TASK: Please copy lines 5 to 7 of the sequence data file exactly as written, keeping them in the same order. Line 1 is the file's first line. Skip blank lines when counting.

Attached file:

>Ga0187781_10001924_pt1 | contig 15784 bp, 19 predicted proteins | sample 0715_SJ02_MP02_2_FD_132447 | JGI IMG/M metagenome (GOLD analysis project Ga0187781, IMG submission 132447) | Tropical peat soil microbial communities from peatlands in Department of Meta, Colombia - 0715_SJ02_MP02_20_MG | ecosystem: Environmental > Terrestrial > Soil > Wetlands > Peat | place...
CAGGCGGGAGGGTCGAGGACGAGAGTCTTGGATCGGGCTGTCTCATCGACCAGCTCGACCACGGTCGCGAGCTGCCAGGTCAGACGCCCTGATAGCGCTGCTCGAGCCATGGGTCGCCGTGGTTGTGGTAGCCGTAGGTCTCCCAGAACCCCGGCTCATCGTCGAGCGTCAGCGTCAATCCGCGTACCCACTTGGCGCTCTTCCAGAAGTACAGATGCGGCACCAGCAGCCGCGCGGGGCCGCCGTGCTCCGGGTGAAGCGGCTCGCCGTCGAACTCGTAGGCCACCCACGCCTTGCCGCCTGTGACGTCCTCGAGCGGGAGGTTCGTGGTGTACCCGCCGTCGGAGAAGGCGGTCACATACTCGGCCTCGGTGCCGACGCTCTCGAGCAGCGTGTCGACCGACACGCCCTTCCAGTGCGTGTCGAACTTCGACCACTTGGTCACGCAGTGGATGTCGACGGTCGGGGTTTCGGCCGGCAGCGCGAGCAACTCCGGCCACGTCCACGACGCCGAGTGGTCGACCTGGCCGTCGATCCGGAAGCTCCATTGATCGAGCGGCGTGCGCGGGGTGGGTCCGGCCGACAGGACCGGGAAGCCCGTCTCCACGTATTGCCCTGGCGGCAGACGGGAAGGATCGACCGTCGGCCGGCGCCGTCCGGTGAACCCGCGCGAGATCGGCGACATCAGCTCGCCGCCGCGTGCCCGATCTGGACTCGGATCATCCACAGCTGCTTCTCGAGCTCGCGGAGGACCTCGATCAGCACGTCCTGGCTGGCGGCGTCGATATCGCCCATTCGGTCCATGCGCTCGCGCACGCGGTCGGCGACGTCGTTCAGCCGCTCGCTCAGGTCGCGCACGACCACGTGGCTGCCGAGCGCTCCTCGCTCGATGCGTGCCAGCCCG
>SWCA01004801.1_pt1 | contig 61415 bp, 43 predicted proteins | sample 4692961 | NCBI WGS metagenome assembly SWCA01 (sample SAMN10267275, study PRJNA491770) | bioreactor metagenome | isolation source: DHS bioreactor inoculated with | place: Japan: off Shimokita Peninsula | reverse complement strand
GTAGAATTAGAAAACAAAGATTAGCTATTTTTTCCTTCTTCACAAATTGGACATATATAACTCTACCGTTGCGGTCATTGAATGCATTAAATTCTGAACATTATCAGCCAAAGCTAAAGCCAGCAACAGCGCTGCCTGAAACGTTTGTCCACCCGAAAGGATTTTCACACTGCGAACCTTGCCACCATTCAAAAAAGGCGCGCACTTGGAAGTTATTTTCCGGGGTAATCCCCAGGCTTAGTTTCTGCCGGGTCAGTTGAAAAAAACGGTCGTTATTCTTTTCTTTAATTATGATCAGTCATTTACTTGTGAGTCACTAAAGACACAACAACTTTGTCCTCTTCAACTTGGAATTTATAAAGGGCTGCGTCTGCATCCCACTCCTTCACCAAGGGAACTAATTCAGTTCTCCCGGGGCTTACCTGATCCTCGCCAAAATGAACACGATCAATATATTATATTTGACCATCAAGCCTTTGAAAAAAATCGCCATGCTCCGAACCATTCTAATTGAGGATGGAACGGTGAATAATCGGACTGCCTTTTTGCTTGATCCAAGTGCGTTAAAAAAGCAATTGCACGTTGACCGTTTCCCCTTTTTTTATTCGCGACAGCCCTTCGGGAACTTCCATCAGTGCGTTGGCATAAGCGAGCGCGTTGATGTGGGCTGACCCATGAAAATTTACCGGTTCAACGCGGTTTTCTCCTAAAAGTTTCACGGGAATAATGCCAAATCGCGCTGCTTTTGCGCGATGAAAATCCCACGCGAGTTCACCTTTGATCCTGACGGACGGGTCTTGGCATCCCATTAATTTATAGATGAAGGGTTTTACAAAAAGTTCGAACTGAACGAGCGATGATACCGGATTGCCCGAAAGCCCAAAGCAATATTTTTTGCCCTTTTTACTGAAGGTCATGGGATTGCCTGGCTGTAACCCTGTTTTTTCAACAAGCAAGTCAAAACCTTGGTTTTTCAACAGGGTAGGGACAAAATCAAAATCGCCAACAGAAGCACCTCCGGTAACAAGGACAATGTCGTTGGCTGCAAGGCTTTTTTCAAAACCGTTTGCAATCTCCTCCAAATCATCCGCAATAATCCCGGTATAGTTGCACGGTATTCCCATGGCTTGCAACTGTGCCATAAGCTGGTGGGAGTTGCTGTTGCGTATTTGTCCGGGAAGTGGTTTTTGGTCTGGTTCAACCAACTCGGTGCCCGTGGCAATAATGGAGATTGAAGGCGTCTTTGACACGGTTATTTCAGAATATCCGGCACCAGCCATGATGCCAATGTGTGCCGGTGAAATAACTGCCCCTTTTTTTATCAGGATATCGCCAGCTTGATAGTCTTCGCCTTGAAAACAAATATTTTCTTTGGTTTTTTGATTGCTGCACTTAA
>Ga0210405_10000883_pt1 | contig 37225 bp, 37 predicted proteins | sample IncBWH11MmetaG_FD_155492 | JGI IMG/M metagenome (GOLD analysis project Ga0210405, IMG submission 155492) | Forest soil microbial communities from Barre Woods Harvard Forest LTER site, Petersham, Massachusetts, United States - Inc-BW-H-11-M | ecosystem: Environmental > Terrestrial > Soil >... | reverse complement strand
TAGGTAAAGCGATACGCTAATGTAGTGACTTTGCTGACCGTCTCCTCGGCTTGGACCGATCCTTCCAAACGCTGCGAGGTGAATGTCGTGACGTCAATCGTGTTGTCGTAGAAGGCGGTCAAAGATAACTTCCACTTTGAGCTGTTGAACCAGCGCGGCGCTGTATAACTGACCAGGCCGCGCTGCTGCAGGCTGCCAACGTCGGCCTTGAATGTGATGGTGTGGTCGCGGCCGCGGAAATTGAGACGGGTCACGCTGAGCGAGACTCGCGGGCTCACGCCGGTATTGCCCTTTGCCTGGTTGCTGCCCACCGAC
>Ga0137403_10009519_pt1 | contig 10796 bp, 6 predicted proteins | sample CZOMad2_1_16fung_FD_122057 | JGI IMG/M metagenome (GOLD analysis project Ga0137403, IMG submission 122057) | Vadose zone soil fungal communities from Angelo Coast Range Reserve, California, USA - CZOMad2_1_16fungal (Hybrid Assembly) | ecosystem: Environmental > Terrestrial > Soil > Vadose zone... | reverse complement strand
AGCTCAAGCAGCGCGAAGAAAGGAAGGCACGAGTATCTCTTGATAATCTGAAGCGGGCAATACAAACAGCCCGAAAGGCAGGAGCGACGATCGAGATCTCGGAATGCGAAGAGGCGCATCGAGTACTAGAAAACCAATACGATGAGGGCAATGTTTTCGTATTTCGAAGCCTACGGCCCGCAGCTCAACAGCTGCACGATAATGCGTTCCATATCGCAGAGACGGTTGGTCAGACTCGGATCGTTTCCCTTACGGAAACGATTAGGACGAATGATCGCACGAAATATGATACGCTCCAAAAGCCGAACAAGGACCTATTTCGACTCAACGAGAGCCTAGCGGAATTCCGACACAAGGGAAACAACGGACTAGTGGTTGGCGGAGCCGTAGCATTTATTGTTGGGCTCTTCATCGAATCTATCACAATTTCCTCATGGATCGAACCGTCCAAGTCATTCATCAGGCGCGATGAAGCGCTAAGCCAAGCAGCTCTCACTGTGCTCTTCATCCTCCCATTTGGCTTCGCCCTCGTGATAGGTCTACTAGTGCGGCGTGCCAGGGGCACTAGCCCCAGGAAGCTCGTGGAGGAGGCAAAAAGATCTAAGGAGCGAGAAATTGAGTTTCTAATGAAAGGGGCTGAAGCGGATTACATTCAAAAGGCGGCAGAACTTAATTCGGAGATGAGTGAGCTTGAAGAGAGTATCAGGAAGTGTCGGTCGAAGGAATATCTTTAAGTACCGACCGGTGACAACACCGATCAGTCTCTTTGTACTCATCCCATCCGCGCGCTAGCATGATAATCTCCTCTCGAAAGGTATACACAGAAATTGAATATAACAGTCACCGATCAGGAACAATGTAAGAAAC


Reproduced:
>Ga0210405_10000883_pt1 | contig 37225 bp, 37 predicted proteins | sample IncBWH11MmetaG_FD_155492 | JGI IMG/M metagenome (GOLD analysis project Ga0210405, IMG submission 155492) | Forest soil microbial communities from Barre Woods Harvard Forest LTER site, Petersham, Massachusetts, United States - Inc-BW-H-11-M | ecosystem: Environmental > Terrestrial > Soil >... | reverse complement strand
TAGGTAAAGCGATACGCTAATGTAGTGACTTTGCTGACCGTCTCCTCGGCTTGGACCGATCCTTCCAAACGCTGCGAGGTGAATGTCGTGACGTCAATCGTGTTGTCGTAGAAGGCGGTCAAAGATAACTTCCACTTTGAGCTGTTGAACCAGCGCGGCGCTGTATAACTGACCAGGCCGCGCTGCTGCAGGCTGCCAACGTCGGCCTTGAATGTGATGGTGTGGTCGCGGCCGCGGAAATTGAGACGGGTCACGCTGAGCGAGACTCGCGGGCTCACGCCGGTATTGCCCTTTGCCTGGTTGCTGCCCACCGAC
>Ga0137403_10009519_pt1 | contig 10796 bp, 6 predicted proteins | sample CZOMad2_1_16fung_FD_122057 | JGI IMG/M metagenome (GOLD analysis project Ga0137403, IMG submission 122057) | Vadose zone soil fungal communities from Angelo Coast Range Reserve, California, USA - CZOMad2_1_16fungal (Hybrid Assembly) | ecosystem: Environmental > Terrestrial > Soil > Vadose zone... | reverse complement strand